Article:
COMMENTARY: Living a Life That Matters 757.1

I saw a cartoon showing an old king checking in at the gates of heaven. He introduced himself as “Edward The Good.” The gatekeeper with a large book in front of him said, “Well, Eddie, we’ll be the judge of that.”

The point is that, in the end, generous self-appraisals won’t matter. Our epitaphs will be written and eulogies delivered by the people who knew how we lived.

There’s a story told about Alfred Nobel reading his own obituary because the people at the newspaper mistakenly thought he’d died. This gave him the opportunity to see how he would be remembered. The article described Mr. Nobel as a brilliant chemist who made a great fortune as the inventor of dynamite. For lots of people, being remembered a brilliant and rich would be quite enough, but it wasn’t for Mr. Nobel.

After significant reflection about his desire to leave a more positive legacy, he bequeathed his considerable wealth to establish the Nobel Prizes to acknowledge great human achievements.

Few of us can create something as momentous as the Nobel Prizes, but we can all live lives that earn a eulogy our children and parents would be proud of.

In the hurlyburly of everyday living, it’s hard to keep perspective. Money, position, pride, and power seem so important – until they’re not. What will matter is how long you will be remembered, by whom, and for what.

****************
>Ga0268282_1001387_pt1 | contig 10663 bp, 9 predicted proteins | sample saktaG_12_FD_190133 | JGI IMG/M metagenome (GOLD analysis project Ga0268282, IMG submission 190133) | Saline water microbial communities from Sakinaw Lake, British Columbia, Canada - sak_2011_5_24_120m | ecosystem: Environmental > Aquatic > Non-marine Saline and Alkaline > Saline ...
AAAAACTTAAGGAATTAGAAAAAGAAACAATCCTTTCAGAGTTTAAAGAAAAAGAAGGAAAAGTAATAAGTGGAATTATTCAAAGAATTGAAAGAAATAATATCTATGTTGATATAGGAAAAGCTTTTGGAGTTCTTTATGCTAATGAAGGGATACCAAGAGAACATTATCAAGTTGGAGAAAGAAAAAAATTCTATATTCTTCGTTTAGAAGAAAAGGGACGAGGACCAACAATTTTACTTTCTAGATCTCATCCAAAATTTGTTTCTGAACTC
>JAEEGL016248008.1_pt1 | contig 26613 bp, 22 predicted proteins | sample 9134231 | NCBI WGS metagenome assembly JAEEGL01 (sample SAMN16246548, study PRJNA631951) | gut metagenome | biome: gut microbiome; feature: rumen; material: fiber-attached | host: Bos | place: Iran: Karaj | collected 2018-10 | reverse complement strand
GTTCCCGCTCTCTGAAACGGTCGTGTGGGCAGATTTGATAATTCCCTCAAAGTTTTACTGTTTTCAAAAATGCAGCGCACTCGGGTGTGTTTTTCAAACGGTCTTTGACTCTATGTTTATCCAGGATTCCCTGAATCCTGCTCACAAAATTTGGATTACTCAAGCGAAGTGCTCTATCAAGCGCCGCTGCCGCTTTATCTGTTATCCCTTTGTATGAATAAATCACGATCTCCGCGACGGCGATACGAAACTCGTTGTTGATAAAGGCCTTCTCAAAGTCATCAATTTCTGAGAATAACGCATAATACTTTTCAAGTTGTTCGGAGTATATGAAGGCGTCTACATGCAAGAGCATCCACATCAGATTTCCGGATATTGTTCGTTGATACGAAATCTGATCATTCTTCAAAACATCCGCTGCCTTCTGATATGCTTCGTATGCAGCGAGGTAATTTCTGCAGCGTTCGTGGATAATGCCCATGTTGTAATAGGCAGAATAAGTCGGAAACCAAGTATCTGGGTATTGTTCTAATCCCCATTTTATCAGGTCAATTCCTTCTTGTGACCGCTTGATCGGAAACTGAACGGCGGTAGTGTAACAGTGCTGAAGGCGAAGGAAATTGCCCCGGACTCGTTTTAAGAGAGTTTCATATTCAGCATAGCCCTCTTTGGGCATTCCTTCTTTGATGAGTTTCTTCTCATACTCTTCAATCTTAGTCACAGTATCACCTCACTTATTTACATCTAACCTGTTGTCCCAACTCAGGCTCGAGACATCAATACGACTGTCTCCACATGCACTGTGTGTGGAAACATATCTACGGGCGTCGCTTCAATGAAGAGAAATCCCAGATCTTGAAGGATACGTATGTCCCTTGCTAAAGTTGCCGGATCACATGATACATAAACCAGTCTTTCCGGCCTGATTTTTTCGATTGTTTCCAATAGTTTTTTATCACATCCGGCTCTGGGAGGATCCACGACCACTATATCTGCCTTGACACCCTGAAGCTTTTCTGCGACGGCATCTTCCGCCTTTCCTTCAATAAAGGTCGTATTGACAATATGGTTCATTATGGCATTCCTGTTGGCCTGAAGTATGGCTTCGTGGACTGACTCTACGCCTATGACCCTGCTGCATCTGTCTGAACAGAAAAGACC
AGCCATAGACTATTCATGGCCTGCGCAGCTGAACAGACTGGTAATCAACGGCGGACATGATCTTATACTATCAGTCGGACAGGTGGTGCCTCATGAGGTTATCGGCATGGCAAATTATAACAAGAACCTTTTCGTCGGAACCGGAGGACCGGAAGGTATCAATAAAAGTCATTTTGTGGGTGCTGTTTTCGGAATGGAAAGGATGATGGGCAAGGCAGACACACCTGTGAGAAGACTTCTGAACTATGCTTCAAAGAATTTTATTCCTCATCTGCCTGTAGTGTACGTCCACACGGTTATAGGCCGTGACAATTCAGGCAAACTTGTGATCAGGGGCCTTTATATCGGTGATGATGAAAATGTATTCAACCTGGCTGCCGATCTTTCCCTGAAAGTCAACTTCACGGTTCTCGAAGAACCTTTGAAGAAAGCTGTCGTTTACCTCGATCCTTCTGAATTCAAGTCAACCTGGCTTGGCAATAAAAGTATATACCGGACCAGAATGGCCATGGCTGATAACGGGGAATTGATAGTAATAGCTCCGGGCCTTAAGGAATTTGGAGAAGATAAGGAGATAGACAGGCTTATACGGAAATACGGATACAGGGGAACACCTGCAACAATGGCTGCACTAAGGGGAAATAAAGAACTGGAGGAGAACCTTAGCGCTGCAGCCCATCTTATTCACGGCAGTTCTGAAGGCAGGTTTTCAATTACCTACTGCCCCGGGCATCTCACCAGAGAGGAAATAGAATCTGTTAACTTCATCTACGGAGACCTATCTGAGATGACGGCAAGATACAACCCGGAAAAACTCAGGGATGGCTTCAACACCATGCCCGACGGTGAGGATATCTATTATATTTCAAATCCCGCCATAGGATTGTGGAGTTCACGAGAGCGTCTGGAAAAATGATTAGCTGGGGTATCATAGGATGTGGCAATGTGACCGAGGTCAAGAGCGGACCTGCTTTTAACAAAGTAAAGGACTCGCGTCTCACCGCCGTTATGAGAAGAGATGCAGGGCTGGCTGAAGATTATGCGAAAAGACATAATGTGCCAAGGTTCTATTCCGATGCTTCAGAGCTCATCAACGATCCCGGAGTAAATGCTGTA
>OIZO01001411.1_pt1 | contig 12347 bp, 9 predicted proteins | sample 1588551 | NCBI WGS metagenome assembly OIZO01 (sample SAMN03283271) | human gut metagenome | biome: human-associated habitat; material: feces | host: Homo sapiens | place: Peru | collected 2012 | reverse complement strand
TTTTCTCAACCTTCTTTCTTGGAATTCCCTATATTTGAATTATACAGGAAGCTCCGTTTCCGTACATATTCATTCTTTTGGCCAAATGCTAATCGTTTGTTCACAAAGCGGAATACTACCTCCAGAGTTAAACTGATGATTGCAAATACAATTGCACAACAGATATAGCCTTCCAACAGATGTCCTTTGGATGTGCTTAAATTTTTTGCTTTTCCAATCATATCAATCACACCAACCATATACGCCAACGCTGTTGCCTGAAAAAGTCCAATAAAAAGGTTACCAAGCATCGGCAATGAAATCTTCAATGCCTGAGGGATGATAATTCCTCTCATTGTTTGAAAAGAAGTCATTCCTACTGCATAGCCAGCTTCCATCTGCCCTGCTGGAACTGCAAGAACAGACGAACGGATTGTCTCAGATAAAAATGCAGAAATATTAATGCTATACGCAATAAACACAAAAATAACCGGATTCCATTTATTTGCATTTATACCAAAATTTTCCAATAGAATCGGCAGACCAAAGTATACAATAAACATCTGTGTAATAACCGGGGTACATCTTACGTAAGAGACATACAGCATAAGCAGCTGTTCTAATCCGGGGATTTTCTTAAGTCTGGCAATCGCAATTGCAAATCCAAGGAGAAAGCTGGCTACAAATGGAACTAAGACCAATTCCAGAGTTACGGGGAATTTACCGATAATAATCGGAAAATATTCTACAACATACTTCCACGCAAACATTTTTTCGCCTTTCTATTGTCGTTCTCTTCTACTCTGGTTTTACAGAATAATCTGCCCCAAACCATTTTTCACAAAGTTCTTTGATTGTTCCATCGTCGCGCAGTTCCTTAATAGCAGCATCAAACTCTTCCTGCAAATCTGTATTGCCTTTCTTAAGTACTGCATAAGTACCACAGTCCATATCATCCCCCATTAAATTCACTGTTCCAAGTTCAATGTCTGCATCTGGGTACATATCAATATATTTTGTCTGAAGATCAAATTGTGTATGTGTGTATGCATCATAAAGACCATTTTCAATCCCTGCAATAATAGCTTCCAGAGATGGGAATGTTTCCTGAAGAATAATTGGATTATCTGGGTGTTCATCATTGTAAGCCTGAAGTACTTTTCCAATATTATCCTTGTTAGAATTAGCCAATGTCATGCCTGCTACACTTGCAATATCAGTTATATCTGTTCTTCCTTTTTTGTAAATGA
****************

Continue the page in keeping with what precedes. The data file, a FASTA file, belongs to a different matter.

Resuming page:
So, if you want to know how to live your life, just think about what you want people to say about you after you die and live backwards.

This is Michael Josephson reminding you that character counts.

See a beautiful slide show of the What Will Matter poem;

You can receive these commentaries by e-mail each week by subscribing at our newsletter signup page,  you also can receive them each day (along with videos and all other contents of Michael Josephson’s What Will Matter blog) by downloading our app for smart phones, finally you can subscribe to the podcasts from iTunes at

Comments 8

  1. I read your article and found it to be life changing. I now view things differently and I hope that I can make a difference in people’s life so they inturn do the same for others.

    1. Post
  2. I so appreciate your commentaries. Everything you’ve said is vitally important. Your efforts to remind us of what’s important and keep us on track are invaluable. I absolutely love knowing you are there for all of us. You are a national treasure, Michael. Thank you for what you do.

    1. Post

      Thank you so much for this much appreciated affirmation. I am so glad you find value in my efforts. Please send friends so we can build a dynamic online community.

  3. Pleased to hear you will be at the Rel.Ed.Congress in Anaheim. Thank you for keeping your good thoughts in words available to all.

    1. Post
  4. “What will matter is how long you will be remembered, by whom, and for what.”

    You have said this often, and it always gives me pause. Sometimes, ethics are quiet, unseen, un-noticable, or unrecognized. Sometimes, reputation is merely another form of coin. Sometimes, what matters is not what will be remembered, but the quiet grace of improving the lives of others without any payments to the ego.

  5. Pingback: Living a Life That Matters | What I Gotta Say About It

Leave a Reply

Your email address will not be published. Required fields are marked *